Pelé states that his most beautiful goal was scored at Rua Javari stadium on a Campeonato Paulista match against São Paulo rivals Juventus on August 2, 1959. As there is no video footage of this match, Pelé asked that a computer animation be made of this specific goal. In March 1961, Pelé scored the gol de placa (goal worthy of a plaque), a goal against Fluminense at the Maracanã which was regarded as so spectacular that a plaque was commissioned with a dedication to the most beautiful goal in the history of the Maracanã.
On October 1, 1977, Pelé closed out his legendary career in an exhibition match between the Cosmos and Santos. Santos arrived in New York and New Jersey after previously defeating the Seattle Sounders 2–0. The match was played in front of a capacity crowd at Giants Stadium and was televised in the United States on ABC's Wide World of Sports as well as throughout the world. Pelé's father and wife both attended the match. Pelé gave a brief pre-match speech during which he asked the crowd to say the word "love" with him three times. He played the first half for the Cosmos and the second half for Santos. Reynaldo scored the first goal for Santos, kicking the ball into the net after it had deflected off the crossbar. Pelé then scored his final goal on a direct free kick, driving the ball past the diving Santos goalkeeper. At halftime, the Cosmos retired Pelé's number 10. Pelé presented his Cosmos shirt to his father, who was escorted to the field by Cosmos captain Werner Roth. During the second half, Cosmos striker Ramon Mifflin, who had replaced Pelé when he switched sides at halftime, scored on a deflected cross, and the Cosmos won the match 2–1. After the match, Pelé was embraced by the Cosmos players, including longtime rival Giorgio Chinaglia, and then ran around the field while holding an American flag in his left hand and a Brazilian flag in his right hand. Pelé was soon lifted by several Cosmos players and carried around the field.
On 19 June 1958 Pelé became the youngest player to play in a World Cup final match at 17 years and 249 days. He scored two goals in the final as Brazil beat Sweden 5–2. His first goal, a lob over a defender followed by a precise volley shot, was selected as one of the best goals in the history of the World Cup. When the match ended, he passed out on the field, and had to be attended by the medical staff. He then recovered, and was visibly compelled by the victory, in tears as being congratulated by his teammates. He finished the tournament with six goals in four matches played, tied for second place, behind record-breaker Just Fontaine.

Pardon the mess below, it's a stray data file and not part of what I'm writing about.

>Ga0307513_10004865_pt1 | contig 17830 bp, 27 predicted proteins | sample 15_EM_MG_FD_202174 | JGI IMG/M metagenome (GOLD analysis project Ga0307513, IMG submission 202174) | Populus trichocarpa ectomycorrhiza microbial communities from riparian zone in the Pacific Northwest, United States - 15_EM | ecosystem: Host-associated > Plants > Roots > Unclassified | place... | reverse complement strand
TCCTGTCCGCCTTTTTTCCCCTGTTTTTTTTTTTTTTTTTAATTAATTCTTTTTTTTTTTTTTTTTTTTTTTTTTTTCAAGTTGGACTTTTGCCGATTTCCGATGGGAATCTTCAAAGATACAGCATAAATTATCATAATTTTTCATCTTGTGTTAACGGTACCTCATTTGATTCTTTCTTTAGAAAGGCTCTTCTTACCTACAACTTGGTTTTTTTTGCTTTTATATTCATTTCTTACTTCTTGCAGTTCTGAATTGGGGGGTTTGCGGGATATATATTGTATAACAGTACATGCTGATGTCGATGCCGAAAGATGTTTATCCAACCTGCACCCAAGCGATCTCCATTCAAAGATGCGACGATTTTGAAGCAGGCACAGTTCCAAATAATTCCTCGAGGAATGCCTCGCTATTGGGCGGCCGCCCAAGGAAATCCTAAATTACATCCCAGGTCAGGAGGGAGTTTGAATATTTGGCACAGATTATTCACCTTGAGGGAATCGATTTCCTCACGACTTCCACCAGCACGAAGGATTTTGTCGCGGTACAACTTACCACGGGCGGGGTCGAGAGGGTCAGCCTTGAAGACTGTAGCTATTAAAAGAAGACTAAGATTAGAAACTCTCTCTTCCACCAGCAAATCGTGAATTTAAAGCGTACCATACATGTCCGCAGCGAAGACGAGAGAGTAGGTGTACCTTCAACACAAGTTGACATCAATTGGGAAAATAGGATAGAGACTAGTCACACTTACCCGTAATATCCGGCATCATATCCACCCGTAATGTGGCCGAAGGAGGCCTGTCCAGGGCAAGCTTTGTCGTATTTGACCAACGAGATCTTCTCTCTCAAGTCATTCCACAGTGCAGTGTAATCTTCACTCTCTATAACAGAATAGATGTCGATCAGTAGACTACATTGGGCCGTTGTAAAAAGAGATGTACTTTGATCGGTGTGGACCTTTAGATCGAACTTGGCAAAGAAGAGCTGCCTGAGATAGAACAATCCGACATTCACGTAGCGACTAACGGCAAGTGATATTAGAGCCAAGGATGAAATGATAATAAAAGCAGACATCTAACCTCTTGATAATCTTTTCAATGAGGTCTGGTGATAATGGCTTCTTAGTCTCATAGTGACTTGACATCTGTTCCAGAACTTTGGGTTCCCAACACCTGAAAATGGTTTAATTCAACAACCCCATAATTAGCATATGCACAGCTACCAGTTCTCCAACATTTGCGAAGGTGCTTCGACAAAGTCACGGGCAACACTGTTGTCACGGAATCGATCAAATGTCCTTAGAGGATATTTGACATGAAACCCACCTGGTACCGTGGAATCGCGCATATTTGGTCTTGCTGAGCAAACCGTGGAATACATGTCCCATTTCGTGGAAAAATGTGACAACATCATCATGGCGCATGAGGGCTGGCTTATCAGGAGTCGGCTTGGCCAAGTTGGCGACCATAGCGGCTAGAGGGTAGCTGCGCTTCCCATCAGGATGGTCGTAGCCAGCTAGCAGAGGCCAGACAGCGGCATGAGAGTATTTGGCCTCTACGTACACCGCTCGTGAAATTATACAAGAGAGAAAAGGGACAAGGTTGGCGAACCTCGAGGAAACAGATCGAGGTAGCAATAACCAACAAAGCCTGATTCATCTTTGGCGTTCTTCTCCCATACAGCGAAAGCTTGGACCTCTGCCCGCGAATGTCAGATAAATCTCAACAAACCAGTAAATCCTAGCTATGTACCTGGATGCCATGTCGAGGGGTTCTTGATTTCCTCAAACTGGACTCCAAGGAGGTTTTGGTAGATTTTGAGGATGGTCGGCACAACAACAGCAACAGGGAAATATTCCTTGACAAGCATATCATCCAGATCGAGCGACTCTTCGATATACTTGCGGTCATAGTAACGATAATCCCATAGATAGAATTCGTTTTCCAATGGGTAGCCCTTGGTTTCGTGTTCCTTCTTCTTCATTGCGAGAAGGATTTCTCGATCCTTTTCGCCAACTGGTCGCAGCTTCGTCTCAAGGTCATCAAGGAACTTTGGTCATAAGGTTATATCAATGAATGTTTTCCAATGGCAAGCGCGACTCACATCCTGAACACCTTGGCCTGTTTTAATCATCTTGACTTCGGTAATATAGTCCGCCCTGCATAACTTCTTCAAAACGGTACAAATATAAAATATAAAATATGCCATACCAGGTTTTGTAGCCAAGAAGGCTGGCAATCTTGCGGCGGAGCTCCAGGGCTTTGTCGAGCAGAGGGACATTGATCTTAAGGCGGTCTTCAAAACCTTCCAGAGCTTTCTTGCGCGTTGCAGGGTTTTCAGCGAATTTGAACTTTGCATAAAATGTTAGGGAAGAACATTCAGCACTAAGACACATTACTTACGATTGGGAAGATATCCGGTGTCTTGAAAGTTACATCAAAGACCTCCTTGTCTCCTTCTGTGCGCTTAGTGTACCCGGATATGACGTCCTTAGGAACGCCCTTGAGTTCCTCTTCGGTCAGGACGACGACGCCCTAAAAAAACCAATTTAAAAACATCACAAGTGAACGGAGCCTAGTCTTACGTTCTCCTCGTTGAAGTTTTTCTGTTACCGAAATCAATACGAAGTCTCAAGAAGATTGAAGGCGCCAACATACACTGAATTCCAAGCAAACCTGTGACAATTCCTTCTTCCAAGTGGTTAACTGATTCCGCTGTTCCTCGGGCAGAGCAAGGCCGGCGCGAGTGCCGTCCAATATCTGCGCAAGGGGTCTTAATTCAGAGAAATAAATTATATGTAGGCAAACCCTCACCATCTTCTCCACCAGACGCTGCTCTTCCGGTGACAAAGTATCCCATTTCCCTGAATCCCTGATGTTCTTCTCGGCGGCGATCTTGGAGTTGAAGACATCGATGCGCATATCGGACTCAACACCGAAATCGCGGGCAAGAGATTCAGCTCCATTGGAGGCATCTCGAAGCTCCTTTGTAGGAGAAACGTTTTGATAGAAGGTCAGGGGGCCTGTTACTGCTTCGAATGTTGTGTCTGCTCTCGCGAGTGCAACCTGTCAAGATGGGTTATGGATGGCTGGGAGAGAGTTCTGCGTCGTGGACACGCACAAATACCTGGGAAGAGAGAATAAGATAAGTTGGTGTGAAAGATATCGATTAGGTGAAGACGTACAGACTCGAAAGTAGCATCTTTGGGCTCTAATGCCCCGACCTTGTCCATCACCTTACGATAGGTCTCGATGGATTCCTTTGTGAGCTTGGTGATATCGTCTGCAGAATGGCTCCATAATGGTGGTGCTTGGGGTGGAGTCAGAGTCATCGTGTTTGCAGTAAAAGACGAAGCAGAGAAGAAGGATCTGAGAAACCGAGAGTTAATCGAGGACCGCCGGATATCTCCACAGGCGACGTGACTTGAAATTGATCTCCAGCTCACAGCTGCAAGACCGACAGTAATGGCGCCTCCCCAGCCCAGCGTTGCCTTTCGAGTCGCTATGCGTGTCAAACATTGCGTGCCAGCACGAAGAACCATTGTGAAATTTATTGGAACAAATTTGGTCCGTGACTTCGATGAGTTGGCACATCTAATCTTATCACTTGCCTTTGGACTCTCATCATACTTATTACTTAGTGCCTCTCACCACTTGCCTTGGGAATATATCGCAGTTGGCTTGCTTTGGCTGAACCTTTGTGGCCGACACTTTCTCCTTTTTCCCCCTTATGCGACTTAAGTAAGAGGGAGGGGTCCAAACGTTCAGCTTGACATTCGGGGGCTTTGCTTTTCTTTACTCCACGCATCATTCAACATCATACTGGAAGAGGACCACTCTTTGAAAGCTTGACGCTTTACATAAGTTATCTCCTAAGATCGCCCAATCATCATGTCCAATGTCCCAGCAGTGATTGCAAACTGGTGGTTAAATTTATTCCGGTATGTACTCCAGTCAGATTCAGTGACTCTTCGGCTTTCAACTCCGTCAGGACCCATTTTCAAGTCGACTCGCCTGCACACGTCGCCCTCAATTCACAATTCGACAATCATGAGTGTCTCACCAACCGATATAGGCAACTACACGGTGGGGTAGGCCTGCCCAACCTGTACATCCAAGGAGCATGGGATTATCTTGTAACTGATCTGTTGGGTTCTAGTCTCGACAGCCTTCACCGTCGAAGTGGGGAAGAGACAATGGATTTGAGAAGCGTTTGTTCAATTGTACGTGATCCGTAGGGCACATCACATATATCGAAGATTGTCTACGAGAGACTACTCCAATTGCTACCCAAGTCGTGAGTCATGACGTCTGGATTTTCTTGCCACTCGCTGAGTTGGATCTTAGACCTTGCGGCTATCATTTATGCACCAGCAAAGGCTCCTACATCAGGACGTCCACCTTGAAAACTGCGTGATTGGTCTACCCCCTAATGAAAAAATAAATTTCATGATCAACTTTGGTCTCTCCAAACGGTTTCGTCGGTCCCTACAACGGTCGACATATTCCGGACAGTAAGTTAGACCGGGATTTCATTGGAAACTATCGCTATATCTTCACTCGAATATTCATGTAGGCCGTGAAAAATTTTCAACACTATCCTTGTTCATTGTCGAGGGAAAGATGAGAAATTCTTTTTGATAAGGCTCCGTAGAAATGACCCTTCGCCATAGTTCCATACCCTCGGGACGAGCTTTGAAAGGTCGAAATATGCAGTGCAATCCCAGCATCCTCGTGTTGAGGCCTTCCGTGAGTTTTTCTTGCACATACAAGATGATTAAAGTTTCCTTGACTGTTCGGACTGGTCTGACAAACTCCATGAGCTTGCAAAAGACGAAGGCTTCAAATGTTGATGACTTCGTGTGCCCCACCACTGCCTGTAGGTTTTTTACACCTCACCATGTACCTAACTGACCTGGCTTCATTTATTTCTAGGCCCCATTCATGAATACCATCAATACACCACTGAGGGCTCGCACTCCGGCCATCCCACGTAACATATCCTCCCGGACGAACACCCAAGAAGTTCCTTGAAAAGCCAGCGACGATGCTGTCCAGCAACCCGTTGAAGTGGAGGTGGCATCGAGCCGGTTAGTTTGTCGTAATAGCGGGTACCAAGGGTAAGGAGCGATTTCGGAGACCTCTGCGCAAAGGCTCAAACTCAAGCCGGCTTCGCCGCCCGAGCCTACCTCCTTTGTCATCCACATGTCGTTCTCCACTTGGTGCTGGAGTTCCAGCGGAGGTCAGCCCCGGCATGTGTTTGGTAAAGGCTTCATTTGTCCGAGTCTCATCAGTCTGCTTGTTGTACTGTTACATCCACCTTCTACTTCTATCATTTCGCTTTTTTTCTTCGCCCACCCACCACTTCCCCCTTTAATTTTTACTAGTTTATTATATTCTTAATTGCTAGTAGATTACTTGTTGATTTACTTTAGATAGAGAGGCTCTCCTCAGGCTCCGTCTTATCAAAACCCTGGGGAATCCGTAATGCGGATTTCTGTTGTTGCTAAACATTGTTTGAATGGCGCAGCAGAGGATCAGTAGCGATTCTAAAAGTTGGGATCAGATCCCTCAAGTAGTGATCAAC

In the first match, against Czechoslovakia, Pelé gave Brazil a 2–1 lead after controlling Gerson's pass with his chest. Brazil went on to win the match, 4–1. On the first half of the match against England, he nearly scored with a header that was spectacularly saved by Gordon Banks. On the second half, he assisted Jairzinho for the only goal of the match. Against Romania, he opened the score on a direct free kick goal, a strong strike with the outside of his right foot. Later on the match he scored again to put the score 3–1. Brazil won by a final score of 3–2. In quarterfinals against Peru, Brazil won 4–2, with Pelé assisting Tostão on his team's third goal. In the semi-finals, Brazil faced Uruguay for the first time since the 1950 World Cup final round match. Jairzinho put Brazil ahead 2–1, and Pelé assisted Rivelino for the 3–1. During that match, Pelé made one of his most famous plays. Tostão gave Pelé a through ball, and Uruguay's goalkeeper Ladislao Mazurkiewicz took notice of it. The keeper ran off of his line to get the ball before Pelé, but Pelé got there first, and without touching the ball, he caused it to go past the keeper, to the latter's left, while Pelé went right. Pelé went around the goalkeeper and took a shot while turning towards the goal, but he turned in excess as he shot, and the ball drifted just wide of the far post.
Brazil played Italy in the final, with Pelé scoring the opener on a header over defender Tarcisio Burgnich. He then made assists on Jairzinho's and Carlos Alberto's goals, the latter one after an impressive collective play. Brazil won the match 4–1, keeping the Jules Rimet Trophy indefinitely. Burgnich, who marked Pelé during the match, was quoted saying "I told myself before the game, he's made of skin and bones just like everyone else — but I was wrong".